Make three piles. A YES pile, a NO pile and a MAYBE pile. The NO pile can be a little harder, and this was where Greta was most helpful. If the pieces still had a tag but hadn’t been worn, that was a NO. If I hadn’t worn it in a few years, it was a NO. The hardest things for me to let go were things that were well past their prime but had once been expensive. Things that I once absolutely loved but they just weren’t my style anymore had to go, too. I tried to remind myself that they served their purpose and that I didn’t have to keep them forever. I kept two sentimental pieces – a scarf that once belonged to my grandmother and my high school basketball jersey. My MAYBE pile was pretty small (once I got going, I was excited to let things go to new homes), but you can keep this pile for as long as three months. If you don’t pull something out to wear, it should go to a new home.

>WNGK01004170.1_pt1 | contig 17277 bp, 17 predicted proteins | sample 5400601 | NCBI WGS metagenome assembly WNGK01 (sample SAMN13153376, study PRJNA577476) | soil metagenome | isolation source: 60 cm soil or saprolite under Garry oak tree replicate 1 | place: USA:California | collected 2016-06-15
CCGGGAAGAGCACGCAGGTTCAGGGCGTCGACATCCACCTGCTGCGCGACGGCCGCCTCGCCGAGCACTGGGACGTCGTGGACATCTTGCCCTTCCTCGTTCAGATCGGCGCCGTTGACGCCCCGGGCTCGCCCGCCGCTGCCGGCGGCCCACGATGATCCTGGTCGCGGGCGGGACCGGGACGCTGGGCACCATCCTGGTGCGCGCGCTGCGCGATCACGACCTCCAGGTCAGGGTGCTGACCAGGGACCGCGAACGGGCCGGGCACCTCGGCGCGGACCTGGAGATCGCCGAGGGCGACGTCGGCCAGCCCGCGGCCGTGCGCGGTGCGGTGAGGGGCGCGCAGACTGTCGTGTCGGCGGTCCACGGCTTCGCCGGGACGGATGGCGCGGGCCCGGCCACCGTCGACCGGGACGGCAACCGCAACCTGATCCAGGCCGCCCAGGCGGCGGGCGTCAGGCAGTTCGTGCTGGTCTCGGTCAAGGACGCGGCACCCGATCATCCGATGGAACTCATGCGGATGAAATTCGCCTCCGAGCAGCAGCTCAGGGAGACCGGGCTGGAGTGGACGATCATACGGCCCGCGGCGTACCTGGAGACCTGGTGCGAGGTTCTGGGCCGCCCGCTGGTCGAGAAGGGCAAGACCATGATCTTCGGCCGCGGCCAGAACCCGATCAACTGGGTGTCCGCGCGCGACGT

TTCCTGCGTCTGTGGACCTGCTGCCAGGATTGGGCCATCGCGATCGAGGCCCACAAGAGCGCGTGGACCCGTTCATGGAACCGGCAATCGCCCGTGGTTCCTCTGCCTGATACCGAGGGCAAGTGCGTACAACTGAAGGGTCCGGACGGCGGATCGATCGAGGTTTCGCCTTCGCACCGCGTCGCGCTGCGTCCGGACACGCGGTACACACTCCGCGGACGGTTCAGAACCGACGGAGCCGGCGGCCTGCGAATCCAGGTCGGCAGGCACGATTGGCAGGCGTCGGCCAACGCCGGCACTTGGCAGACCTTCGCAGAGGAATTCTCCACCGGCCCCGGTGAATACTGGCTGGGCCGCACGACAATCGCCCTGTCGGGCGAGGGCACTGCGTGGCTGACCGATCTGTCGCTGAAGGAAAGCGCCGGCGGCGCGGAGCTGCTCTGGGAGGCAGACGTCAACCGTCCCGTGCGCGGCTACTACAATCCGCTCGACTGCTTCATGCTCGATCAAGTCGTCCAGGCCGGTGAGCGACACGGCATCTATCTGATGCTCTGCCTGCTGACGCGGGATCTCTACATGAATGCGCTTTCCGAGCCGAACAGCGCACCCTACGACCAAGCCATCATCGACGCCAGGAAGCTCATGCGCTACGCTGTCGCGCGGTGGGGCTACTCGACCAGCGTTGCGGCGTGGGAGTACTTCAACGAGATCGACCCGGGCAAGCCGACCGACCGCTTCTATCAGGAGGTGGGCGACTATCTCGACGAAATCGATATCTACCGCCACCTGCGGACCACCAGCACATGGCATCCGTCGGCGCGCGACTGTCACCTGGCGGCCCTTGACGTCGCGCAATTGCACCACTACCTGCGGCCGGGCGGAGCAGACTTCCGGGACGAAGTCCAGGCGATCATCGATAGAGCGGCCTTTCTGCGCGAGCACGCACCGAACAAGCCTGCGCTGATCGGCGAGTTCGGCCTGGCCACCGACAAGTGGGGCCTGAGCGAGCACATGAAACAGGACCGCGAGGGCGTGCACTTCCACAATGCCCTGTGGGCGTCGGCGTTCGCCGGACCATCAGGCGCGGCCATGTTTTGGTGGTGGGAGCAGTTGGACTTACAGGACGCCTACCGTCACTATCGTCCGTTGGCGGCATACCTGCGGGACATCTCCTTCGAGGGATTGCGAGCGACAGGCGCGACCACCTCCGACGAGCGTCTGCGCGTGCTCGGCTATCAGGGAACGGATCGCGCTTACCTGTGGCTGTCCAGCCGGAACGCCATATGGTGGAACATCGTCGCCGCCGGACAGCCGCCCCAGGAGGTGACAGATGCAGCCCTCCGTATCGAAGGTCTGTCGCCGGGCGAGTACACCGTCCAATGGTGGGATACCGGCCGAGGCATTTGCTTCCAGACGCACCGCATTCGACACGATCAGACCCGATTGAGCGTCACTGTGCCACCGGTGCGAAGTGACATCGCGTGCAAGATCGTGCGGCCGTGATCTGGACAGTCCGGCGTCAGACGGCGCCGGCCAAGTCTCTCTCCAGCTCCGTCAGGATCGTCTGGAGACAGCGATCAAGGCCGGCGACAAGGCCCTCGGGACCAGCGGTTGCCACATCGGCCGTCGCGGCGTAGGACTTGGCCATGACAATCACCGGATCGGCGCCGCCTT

Greta recommends rotating your wardrobe the same way that you eat what’s in season. When it’s hot, it’s watermelon and wedge salads, and when it’s cold outside, you want a cozy scarf and hot soup. This step frees up a lot of space in your closet and means that you have more room to really display the clothes that you are currently wearing. I also made a fix-it pile, things that I would wear if they were taken to a tailor or a cobbler.
I pulled a few things out of my donate pile that I hadn’t worn very often, or were vintage, to sell on eBay. (Money to be earmarked for my next experience.) Everything else went in the donate pile. (You could also host a clothing swap with friends for your pieces that deserve a new home.)
After sweeping out the closet and wiping down the drawers, everything went back inside. It was all about making my clothing and shoes visible so that I would have more choices when getting dressed. We organized the closet by type of clothing and then by color. I had already invested in , which give you twice as much space, so that got a thumb’s up. I hung jewelry and belts on the inside of the closet door.